The CDM Regulations are changing with the new Regulations coming into effect on Friday 6 April 2015.
The revised regulations will affect the roles and responsibilities of companies involved in construction projects across England, Scotland and Wales with some significant changes.
The main changes, outlined in general by the Health & Safety Executive, are as follows:
1. Significant structural simplification of the Regulations
2. Replacing the Approved Code of Practice (ACoP) with targeted guidance for the five duty-holders:
- principle designers
- principal contractors
3. Replacing the CDM Co-ordinator role with the new role of ‘Principal Designer’ within the project team, such as an architect or engineer. Concerns have been raised with regard to this point and the capacity of designers to focus on additional health and safety aspects as well as their regular aspects. There have been suggestions that designers will in many cases use third parties thus rendering the changes largely inconsequential from a cost perspective
4. Replacing explicit requirement for individual competence with a requirement to have appropriate information, instruction, training and supervision to work safely. It is likely that the final wording of the Regulations is likely to focus upon skills, knowledge, training and experience of individual workers.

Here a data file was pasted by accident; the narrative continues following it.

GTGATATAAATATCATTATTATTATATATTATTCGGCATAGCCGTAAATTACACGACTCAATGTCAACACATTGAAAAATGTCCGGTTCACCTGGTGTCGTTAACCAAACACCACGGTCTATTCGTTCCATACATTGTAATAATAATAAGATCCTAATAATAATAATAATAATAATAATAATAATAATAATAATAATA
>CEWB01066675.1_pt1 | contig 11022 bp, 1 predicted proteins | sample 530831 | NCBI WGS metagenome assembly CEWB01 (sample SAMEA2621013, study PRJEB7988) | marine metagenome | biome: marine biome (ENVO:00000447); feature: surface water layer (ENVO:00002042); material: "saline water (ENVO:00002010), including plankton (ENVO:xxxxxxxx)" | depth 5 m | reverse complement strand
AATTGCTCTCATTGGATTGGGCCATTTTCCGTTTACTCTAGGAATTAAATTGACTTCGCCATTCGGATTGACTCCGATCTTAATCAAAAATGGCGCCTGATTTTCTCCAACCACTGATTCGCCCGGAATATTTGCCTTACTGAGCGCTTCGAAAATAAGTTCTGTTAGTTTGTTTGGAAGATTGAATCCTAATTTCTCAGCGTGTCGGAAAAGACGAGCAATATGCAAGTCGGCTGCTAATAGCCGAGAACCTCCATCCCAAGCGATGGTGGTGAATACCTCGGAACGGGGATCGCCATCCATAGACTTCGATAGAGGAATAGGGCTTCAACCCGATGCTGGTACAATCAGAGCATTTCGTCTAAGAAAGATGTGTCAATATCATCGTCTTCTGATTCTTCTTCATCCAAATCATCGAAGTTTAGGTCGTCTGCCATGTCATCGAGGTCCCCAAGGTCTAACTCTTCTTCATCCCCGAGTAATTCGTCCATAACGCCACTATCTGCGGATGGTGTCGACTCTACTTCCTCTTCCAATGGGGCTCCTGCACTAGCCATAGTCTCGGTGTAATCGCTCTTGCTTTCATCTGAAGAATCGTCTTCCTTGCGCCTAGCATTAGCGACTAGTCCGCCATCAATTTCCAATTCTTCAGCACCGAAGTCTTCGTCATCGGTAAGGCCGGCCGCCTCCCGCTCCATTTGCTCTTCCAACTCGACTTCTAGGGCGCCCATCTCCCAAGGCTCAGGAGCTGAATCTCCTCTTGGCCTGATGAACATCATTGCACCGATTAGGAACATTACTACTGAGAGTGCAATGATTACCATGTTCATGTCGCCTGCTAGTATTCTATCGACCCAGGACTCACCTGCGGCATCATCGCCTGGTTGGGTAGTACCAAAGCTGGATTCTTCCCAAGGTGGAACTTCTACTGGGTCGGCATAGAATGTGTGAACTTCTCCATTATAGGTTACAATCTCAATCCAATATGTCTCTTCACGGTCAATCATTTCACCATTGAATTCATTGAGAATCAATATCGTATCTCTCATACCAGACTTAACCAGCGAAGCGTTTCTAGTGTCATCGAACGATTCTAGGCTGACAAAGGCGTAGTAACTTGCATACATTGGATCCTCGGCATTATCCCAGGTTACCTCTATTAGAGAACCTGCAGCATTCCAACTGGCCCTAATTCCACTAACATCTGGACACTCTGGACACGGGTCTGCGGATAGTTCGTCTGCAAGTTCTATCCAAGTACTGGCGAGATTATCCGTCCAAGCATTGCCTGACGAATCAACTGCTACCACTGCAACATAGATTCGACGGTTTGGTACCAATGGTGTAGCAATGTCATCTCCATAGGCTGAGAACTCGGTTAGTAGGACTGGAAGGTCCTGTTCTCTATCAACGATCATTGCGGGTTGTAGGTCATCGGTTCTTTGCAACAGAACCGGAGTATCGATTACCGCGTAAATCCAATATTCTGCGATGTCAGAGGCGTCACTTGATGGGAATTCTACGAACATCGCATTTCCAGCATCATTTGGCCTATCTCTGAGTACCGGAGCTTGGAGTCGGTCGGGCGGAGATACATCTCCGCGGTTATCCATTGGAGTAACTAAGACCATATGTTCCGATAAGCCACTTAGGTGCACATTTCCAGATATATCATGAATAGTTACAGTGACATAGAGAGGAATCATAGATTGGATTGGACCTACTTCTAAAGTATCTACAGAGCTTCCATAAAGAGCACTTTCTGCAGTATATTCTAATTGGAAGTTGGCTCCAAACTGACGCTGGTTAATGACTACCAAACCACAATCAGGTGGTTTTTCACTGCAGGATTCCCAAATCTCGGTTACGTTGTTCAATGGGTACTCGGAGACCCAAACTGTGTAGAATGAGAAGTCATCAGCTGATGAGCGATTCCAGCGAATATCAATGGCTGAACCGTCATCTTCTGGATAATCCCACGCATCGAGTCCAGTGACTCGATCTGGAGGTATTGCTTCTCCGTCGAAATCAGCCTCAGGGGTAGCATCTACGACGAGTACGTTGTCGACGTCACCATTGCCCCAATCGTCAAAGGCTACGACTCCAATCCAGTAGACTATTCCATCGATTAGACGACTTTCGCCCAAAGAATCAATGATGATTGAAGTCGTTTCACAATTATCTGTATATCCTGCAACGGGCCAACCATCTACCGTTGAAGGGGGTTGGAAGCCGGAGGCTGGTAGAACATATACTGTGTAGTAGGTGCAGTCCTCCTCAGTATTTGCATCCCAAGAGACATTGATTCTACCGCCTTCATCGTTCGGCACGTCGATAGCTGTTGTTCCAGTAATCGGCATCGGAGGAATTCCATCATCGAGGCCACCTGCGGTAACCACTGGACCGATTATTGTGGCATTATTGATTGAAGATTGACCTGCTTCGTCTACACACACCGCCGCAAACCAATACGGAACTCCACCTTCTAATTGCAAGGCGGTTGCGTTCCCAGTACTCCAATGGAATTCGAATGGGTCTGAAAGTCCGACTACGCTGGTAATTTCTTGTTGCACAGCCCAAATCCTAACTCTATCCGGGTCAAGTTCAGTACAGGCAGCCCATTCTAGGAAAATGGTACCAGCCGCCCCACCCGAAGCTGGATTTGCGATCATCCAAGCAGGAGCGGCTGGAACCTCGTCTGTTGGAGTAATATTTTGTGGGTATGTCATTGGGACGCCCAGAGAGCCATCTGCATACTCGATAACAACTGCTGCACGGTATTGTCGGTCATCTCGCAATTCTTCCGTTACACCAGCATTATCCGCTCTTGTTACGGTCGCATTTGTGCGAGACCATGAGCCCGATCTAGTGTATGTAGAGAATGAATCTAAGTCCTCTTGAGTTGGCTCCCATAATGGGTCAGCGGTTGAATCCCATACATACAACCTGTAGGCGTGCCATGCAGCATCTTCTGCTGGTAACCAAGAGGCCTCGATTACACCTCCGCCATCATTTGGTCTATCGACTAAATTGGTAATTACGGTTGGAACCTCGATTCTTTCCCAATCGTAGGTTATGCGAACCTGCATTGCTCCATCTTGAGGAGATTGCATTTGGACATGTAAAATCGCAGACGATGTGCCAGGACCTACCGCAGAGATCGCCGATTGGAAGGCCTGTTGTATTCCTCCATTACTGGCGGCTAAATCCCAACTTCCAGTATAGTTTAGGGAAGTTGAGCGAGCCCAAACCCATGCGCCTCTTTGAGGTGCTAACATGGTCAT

5. Remove domestic client exemption but those duties fall to contractor or Principal Contractor where more than one. This places legal obligations on house-holders who are having even minor construction work done on their homes. This may well have a significant impact.
6. Raising the threshold for notification of projects. HSE notification level changes:
2007: 30 days or 500 person days
2015: 30 days and more than 20 workers simultaneously
7. Requiring that a Principal Designer and Principal Contractor be appointed whenever there is more than one contractor on a project.
8. Requiring written construction plans for all construction projects.
The CDM Co-ordinator will no longer be able to carry out a number of functions for their client, such as, reporting to the HSE or ensuring a health and safety file is produced, and will have to take responsibility for these actions themselves.
The aim of the revision appears to be to remove unnecessary bureaucracy with better communication and recording. We will need to wait and see the finer details but it is a change that everyone involved in construction projects including refurbishments need to be aware of.